IRS Adjusted Refund: Why Won’t the IRS Give Me My Money?

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It’s that time of the year again. Millions of people who thought they were done with taxes are getting letters that the IRS adjusted their refunds instead of the refund they were expecting. Here’s what to do.

Why did the IRS adjust my refund?

IRS adjusted refunds are pretty ridiculous. Especially when they happen to so many people every year.

You probably spent a lot of time on tax filing software or hiring a tax professional. Even if you filed for free, it still probably took you a few hours to do your taxes.

And now after all of that, the IRS is telling you you’re not even getting the refund you thought you deserved.

The good news is that the IRS might not be right. You might be entitled to get your full refund back.

Let’s take a look at some of the common IRS adjusted refund situations.

You Owed Money for Something Else

If you owe money, the IRS might take your refund and use it to pay another debt. The most common examples include:

  • IRS taxes from other years
  • State back taxes
  • Unpaid child support
  • Other debts to government agencies

The bad news is that it’s really hard to get this money back.

Spouses have the best chances. If your spouse owes a debt that you had nothing to do with, you may be entitled to get your portion of the refund from your joint tax return.

What you’re looking for is innocent spouse relief or injured spouse relief.

If the debt was yours, you usually can’t deal with the IRS.

If you owed the money, the money is almost always gone. But at least your debt is lower or paid off.

If you dispute the debt or the amount of the debt, whoever says you owed money has the money. So you’ll need to contact them to get it back.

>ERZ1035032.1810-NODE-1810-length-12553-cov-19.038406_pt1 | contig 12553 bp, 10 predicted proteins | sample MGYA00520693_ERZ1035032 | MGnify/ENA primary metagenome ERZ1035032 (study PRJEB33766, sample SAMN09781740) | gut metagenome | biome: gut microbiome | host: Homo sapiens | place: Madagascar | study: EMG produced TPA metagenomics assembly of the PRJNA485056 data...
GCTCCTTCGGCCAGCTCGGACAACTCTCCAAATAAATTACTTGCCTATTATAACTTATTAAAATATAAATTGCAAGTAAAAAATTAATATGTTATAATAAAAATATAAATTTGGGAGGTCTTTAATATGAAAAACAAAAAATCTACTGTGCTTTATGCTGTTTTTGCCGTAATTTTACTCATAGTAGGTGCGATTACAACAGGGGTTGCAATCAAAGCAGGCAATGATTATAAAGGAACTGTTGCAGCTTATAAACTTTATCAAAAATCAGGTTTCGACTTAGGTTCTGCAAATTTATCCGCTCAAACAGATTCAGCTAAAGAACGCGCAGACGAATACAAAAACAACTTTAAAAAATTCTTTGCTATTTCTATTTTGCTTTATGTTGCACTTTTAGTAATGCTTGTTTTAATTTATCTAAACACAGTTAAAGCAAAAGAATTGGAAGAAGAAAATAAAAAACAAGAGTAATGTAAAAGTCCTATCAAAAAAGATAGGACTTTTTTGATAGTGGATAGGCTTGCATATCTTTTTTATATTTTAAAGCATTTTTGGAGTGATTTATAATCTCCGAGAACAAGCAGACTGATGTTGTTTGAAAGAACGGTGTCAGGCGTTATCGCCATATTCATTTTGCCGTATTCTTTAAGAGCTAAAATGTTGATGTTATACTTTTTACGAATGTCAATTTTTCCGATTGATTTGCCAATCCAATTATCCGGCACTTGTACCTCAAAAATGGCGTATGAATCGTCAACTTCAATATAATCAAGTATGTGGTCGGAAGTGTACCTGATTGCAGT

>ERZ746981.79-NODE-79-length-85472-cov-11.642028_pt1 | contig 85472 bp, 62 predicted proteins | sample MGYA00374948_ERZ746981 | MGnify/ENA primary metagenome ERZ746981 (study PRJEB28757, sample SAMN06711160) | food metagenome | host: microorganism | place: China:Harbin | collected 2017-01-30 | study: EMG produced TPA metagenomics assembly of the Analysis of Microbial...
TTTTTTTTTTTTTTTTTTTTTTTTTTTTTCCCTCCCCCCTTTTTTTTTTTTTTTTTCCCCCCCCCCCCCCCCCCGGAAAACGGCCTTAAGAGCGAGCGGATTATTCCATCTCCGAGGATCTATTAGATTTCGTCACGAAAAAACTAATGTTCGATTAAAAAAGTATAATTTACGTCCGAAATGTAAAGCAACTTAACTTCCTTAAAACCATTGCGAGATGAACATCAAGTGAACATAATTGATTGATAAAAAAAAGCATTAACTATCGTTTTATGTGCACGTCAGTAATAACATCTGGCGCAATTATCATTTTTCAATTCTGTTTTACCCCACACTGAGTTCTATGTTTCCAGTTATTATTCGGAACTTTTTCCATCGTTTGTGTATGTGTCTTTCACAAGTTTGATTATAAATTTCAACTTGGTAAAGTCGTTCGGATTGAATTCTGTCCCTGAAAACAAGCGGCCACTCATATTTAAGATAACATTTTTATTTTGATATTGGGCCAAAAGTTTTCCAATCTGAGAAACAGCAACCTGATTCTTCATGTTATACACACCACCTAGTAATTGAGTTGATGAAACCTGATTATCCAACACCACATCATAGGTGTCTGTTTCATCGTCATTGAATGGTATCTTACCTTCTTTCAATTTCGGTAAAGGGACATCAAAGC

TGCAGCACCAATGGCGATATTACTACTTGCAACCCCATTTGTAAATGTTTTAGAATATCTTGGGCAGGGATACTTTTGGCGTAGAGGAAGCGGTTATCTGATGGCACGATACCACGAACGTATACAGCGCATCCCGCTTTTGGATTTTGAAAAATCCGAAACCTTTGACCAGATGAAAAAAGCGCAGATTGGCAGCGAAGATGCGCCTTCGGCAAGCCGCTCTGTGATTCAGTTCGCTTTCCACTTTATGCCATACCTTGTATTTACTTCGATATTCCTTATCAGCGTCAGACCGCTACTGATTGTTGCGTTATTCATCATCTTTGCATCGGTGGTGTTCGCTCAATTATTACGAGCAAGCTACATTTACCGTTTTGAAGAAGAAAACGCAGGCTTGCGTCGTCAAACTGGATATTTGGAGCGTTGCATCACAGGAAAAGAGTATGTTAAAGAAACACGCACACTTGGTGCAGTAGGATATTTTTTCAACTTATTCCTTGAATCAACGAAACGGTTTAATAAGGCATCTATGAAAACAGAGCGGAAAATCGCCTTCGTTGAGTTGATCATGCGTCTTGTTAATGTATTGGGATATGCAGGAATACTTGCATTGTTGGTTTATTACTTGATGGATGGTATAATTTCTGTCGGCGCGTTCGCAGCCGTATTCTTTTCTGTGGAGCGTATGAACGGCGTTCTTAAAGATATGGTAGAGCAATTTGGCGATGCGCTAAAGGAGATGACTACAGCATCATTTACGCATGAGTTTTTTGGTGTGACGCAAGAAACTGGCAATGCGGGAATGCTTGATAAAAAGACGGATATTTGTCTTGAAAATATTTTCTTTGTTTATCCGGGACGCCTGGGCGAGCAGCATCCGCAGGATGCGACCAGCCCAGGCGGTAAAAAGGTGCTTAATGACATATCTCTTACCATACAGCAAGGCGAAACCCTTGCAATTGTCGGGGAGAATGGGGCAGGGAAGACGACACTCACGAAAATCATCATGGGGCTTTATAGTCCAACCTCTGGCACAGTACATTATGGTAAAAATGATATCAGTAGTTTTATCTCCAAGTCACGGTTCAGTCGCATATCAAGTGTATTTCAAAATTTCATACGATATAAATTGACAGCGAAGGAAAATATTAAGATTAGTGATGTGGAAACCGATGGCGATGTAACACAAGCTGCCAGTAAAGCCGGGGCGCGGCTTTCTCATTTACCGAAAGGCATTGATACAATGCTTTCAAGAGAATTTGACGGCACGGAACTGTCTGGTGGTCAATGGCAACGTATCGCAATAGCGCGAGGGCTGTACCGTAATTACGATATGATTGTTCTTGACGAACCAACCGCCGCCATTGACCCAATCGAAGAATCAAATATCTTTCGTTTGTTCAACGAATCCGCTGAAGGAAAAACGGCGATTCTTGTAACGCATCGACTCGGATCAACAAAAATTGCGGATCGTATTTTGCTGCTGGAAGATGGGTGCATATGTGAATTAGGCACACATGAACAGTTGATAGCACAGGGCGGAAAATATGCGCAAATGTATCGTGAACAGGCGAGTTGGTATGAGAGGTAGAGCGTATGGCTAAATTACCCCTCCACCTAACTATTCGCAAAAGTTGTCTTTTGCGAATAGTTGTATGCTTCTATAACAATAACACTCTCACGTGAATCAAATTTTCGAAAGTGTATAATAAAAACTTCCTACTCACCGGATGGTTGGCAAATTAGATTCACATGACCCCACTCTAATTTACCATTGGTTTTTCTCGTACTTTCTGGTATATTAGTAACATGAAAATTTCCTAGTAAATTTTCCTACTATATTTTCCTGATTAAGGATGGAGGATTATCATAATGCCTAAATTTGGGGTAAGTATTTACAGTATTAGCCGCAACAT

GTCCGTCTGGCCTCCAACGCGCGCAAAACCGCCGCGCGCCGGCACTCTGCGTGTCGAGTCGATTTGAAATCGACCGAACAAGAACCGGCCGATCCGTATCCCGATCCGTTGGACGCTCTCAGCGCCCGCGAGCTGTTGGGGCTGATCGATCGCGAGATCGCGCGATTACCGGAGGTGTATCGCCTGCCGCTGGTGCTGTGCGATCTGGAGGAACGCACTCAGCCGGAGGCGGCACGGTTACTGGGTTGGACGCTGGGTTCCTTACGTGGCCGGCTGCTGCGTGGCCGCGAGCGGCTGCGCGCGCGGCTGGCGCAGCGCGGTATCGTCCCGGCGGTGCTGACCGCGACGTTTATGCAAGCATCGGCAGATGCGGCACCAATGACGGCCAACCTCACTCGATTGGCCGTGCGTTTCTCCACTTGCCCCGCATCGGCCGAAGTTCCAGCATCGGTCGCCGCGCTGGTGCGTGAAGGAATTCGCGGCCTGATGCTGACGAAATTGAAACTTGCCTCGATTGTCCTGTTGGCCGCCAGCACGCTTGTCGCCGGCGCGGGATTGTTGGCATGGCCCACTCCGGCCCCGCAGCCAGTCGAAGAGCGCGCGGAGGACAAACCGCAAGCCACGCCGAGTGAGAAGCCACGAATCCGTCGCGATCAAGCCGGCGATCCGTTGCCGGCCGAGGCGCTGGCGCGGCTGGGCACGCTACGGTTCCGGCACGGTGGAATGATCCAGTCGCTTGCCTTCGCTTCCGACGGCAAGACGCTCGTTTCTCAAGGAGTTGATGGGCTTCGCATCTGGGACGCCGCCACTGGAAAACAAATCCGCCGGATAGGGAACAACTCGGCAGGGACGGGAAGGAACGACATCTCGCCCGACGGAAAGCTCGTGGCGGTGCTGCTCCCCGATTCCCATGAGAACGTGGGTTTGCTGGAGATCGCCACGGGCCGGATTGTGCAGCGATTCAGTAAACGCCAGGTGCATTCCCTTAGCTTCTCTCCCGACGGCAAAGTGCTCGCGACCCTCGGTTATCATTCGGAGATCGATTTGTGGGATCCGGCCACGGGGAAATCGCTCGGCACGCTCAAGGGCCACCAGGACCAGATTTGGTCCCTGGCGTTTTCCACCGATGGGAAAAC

The IRS Already Adjusted Your Refund

If the issue is related to your current tax return, there are two types of letters you might receive.

One is that the IRS is holding your refund until you give more information. We’ll talk about that in the next section.

The other is that the IRS has already changed your refund. This letter might tell you:

  • You’re getting a smaller refund
  • You’re not getting a refund
  • You actually owe money

The first thing you want to do is carefully review what the IRS says is wrong. Again, they’re not always right.

Possibilities include:

  • You did make a mistake in calculating your taxes
  • You paid the right amount of tax but left out information to support your refund
  • Someone else sent the IRS wrong information (such as a 1099 form)
  • An IRS agent made a mistake (they’ve recently hired a lot of new people)
  • You have a more complicated situation that can be argued either way

You Know the IRS Changes are Right

If you’ve reviewed your tax return and decided the IRS changes are right, you don’t need to do anything. You’ll get your refund within two to four weeks or as stated in your letter.

Unless of course you owe money. If you owe money, pay ASAP to avoid interest and penalties.

If you can’t pay the full amount you owe, you may want to request a payment plan from the IRS.

You Know the IRS Changes are Wrong